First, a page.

Types of Beta Thalassemia

Medically Reviewed by Carol DerSarkissian, MD on February 12, 2024
3 min read

If you or your child gets a diagnosis of the blood disorder beta thalassemia, it's important to find out which type it is. The kind of disease you have affects the symptoms you can expect and the treatment you'll get.

When you have beta thalassemia, your body doesn't make enough protein in red blood cells called hemoglobin. That makes it hard for oxygen to get to all of your body's cells.

There are three main types of the disease: beta thalassemia major, intermedia, and minor. All of them happen because of a mutation (change) of the HBB gene.

This is the most serious form of the disease and happens when you inherit two mutated copies of the HBB gene. Your child will likely get diagnosed with this type by the time they're 2 years old.

There's a lot to take in as a parent when your child gets a diagnosis of this type of beta thalassemia. Make sure you find people to give you support while you help your child manage the condition. Your family and friends can be a huge help in providing you the emotional backing you need. Ask your doctor about meeting with mental health professionals if you find you are feeling stressed or anxious.

Transfusion-dependent beta thalassemia causes severe anemia -- a condition that can make you feel tired and weak. Beta thalassemia major also slows growth in infants and young children.

The spleen and liver may grow to a larger than normal size from childhood through adulthood due to a buildup of damaged red blood cells.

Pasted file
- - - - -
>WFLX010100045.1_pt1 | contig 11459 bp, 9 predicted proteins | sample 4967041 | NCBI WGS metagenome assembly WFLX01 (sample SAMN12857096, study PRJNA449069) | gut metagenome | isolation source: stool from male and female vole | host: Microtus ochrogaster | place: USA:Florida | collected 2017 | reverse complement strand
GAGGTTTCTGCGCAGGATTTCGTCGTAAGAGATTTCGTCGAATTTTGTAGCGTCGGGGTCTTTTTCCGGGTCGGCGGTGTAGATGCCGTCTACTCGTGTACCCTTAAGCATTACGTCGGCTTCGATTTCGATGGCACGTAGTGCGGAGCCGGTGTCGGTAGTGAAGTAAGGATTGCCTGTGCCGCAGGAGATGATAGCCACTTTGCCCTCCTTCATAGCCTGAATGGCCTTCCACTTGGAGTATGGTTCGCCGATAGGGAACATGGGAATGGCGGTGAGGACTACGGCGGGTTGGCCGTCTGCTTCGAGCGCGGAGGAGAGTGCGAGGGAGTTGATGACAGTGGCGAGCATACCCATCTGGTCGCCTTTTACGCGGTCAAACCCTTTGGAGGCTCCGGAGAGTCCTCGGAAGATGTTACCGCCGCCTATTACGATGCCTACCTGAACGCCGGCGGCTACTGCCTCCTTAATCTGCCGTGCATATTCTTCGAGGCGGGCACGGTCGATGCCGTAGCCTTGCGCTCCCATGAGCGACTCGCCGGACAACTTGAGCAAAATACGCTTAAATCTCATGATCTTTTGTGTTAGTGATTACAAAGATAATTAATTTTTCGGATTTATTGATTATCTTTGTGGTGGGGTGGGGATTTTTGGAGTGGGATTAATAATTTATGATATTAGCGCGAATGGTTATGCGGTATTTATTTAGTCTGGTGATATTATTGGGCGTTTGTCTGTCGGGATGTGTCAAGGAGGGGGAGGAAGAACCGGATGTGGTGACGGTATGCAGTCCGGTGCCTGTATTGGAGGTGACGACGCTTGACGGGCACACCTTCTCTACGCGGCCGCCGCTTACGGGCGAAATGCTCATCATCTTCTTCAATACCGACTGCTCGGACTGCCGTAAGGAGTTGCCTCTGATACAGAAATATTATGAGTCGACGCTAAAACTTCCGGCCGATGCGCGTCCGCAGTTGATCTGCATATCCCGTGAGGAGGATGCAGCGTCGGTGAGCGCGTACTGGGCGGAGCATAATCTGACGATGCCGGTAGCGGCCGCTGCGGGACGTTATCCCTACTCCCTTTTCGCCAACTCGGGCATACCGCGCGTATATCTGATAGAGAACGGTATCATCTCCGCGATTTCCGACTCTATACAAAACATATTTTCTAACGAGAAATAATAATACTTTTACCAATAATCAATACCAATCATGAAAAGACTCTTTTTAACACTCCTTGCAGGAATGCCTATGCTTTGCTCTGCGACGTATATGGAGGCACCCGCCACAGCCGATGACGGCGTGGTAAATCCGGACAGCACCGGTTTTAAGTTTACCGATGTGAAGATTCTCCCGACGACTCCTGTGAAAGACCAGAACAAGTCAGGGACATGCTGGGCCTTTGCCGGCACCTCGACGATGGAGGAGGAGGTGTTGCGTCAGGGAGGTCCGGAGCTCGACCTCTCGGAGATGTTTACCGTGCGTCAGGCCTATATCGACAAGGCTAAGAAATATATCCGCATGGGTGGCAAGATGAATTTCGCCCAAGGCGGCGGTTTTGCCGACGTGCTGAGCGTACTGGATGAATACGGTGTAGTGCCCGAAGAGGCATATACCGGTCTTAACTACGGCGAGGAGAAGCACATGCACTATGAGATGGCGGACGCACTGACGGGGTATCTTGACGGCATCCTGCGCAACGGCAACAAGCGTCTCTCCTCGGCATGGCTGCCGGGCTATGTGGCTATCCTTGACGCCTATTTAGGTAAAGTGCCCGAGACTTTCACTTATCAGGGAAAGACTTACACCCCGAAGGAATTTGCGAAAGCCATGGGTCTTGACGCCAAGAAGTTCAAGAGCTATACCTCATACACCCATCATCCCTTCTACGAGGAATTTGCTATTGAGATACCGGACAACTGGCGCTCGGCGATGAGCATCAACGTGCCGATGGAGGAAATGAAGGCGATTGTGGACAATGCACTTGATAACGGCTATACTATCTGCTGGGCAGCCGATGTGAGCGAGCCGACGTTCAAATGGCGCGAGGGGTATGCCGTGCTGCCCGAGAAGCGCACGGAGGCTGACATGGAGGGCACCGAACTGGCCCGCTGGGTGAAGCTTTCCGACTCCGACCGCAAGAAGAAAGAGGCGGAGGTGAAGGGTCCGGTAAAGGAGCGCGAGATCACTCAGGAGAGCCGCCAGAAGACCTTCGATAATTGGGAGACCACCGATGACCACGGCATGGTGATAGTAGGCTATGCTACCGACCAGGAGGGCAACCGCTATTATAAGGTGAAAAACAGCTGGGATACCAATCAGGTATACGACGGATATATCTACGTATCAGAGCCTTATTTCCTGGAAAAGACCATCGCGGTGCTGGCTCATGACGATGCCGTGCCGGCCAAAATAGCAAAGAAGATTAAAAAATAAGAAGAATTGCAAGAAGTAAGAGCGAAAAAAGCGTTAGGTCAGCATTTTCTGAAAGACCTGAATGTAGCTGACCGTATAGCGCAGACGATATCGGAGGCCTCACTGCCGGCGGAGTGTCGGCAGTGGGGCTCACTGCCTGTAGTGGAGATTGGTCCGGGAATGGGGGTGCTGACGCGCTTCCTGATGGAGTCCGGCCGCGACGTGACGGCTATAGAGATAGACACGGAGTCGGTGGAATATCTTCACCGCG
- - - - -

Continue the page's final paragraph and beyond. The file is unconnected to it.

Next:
Your bones may become brittle and thin because the disease causes your bone marrow -- the spongy center of bones -- to expand.

This type of beta thalassemia can also cause adolescents to have delayed puberty. As your child becomes an adult, they'll be more likely to get diabetes. It's rare, but there's also a greater chance of getting a blood clot when your child grows into adulthood.

You'll likely need to get regular blood transfusions to manage severe anemia. Frequent transfusions can sometimes cause too much iron to build up in your body, which can damage your liver, heart, and endocrine system -- a network of glands that make hormones. To prevent this, you may need to have your iron levels tested regularly. If too much iron has built up, you may need "iron chelation therapy" -- medicines that get rid of the extra iron.

Nontransfusion-dependent beta thalassemia causes symptoms that are less severe than those of beta thalassemia major.
Your child may get a diagnosis when they go to the doctor because of problems like feeling extremely tired, jaundice (yellowing of the skin), or growing slower than normal.

Kids and adults with nontransfusion-dependent beta thalassemia may get larger spleens than normal. Puberty could start late. You or your child could get weak bones and have a greater chance of breaking them.

Since the symptoms of nontransfusion-dependent beta thalassemia. are milder than beta thalassemia major, you likely won't need frequent blood transfusions, if you need them at all.

Sometimes called "beta thalassemia trait," this version of the disease has few symptoms other than possible mild anemia. You might not even realize you have the disease for many years.

You may not need regular treatment for beta thalassemia minor unless you feel tired and weak.

Even though you may not have symptoms, it's still important to know that you have a defective HBB gene. If your partner also has a mutated HBB gene, you have a 1 in 4 chance of having a child with a more serious type of beta thalassemia.